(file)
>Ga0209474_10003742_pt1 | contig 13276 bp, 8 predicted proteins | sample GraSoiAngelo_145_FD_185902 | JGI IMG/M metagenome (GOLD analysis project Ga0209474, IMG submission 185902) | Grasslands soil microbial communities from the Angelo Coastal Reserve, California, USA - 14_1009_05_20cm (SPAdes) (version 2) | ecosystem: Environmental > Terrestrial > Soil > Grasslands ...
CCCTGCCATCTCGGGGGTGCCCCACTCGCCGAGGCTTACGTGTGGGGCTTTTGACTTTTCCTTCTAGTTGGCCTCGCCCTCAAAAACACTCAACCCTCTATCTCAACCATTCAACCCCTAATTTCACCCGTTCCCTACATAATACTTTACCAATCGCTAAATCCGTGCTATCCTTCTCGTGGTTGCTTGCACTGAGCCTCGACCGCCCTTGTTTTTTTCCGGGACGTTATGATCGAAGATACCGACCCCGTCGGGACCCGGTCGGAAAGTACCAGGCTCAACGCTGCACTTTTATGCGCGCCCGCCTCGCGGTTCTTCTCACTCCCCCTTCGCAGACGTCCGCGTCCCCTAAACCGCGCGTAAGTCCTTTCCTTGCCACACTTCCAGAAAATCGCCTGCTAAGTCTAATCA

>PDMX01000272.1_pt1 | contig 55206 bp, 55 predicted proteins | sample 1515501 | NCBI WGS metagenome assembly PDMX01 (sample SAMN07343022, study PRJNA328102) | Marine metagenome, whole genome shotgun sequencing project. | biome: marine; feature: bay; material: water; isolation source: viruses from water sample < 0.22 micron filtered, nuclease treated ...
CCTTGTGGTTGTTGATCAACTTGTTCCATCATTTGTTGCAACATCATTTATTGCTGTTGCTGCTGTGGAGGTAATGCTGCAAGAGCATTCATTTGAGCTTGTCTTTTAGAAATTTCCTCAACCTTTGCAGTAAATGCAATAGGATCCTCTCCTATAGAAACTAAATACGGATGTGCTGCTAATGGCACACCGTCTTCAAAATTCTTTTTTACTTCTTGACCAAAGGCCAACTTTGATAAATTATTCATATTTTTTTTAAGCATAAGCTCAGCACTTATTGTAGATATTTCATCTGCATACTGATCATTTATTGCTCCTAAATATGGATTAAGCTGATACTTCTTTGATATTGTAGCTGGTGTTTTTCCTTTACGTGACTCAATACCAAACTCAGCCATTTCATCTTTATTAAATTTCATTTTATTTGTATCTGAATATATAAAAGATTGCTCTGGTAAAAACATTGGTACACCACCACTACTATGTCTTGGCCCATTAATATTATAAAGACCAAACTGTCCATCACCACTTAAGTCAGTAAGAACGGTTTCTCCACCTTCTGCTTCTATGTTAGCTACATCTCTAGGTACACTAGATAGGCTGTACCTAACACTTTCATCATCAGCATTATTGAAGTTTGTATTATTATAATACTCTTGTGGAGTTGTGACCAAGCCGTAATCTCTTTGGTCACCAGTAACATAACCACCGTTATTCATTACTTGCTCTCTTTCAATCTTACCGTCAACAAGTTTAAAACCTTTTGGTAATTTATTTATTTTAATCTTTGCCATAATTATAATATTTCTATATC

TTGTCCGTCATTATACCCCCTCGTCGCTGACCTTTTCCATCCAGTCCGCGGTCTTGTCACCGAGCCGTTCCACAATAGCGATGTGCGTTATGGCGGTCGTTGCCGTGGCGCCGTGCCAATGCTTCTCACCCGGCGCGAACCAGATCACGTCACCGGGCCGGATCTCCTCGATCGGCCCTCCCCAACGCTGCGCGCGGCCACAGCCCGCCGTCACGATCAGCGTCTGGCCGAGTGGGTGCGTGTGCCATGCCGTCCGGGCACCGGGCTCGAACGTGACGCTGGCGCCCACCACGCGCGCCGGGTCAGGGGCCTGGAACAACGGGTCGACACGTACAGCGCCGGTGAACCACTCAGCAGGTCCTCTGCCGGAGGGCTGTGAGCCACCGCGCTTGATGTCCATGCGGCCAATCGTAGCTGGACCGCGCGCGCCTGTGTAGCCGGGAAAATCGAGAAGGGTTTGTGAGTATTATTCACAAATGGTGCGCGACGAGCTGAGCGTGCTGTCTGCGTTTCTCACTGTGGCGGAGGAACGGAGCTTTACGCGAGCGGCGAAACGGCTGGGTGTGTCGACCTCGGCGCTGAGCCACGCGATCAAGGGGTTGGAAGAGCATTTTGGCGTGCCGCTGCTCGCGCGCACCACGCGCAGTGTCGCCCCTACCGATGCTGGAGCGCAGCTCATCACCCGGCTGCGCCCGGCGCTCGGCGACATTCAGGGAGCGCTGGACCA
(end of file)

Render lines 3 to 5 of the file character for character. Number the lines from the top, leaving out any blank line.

>PDMX01000272.1_pt1 | contig 55206 bp, 55 predicted proteins | sample 1515501 | NCBI WGS metagenome assembly PDMX01 (sample SAMN07343022, study PRJNA328102) | Marine metagenome, whole genome shotgun sequencing project. | biome: marine; feature: bay; material: water; isolation source: viruses from water sample < 0.22 micron filtered, nuclease treated ...
CCTTGTGGTTGTTGATCAACTTGTTCCATCATTTGTTGCAACATCATTTATTGCTGTTGCTGCTGTGGAGGTAATGCTGCAAGAGCATTCATTTGAGCTTGTCTTTTAGAAATTTCCTCAACCTTTGCAGTAAATGCAATAGGATCCTCTCCTATAGAAACTAAATACGGATGTGCTGCTAATGGCACACCGTCTTCAAAATTCTTTTTTACTTCTTGACCAAAGGCCAACTTTGATAAATTATTCATATTTTTTTTAAGCATAAGCTCAGCACTTATTGTAGATATTTCATCTGCATACTGATCATTTATTGCTCCTAAATATGGATTAAGCTGATACTTCTTTGATATTGTAGCTGGTGTTTTTCCTTTACGTGACTCAATACCAAACTCAGCCATTTCATCTTTATTAAATTTCATTTTATTTGTATCTGAATATATAAAAGATTGCTCTGGTAAAAACATTGGTACACCACCACTACTATGTCTTGGCCCATTAATATTATAAAGACCAAACTGTCCATCACCACTTAAGTCAGTAAGAACGGTTTCTCCACCTTCTGCTTCTATGTTAGCTACATCTCTAGGTACACTAGATAGGCTGTACCTAACACTTTCATCATCAGCATTATTGAAGTTTGTATTATTATAATACTCTTGTGGAGTTGTGACCAAGCCGTAATCTCTTTGGTCACCAGTAACATAACCACCGTTATTCATTACTTGCTCTCTTTCAATCTTACCGTCAACAAGTTTAAAACCTTTTGGTAATTTATTTATTTTAATCTTTGCCATAATTATAATATTTCTATATC

TTGTCCGTCATTATACCCCCTCGTCGCTGACCTTTTCCATCCAGTCCGCGGTCTTGTCACCGAGCCGTTCCACAATAGCGATGTGCGTTATGGCGGTCGTTGCCGTGGCGCCGTGCCAATGCTTCTCACCCGGCGCGAACCAGATCACGTCACCGGGCCGGATCTCCTCGATCGGCCCTCCCCAACGCTGCGCGCGGCCACAGCCCGCCGTCACGATCAGCGTCTGGCCGAGTGGGTGCGTGTGCCATGCCGTCCGGGCACCGGGCTCGAACGTGACGCTGGCGCCCACCACGCGCGCCGGGTCAGGGGCCTGGAACAACGGGTCGACACGTACAGCGCCGGTGAACCACTCAGCAGGTCCTCTGCCGGAGGGCTGTGAGCCACCGCGCTTGATGTCCATGCGGCCAATCGTAGCTGGACCGCGCGCGCCTGTGTAGCCGGGAAAATCGAGAAGGGTTTGTGAGTATTATTCACAAATGGTGCGCGACGAGCTGAGCGTGCTGTCTGCGTTTCTCACTGTGGCGGAGGAACGGAGCTTTACGCGAGCGGCGAAACGGCTGGGTGTGTCGACCTCGGCGCTGAGCCACGCGATCAAGGGGTTGGAAGAGCATTTTGGCGTGCCGCTGCTCGCGCGCACCACGCGCAGTGTCGCCCCTACCGATGCTGGAGCGCAGCTCATCACCCGGCTGCGCCCGGCGCTCGGCGACATTCAGGGAGCGCTGGACCA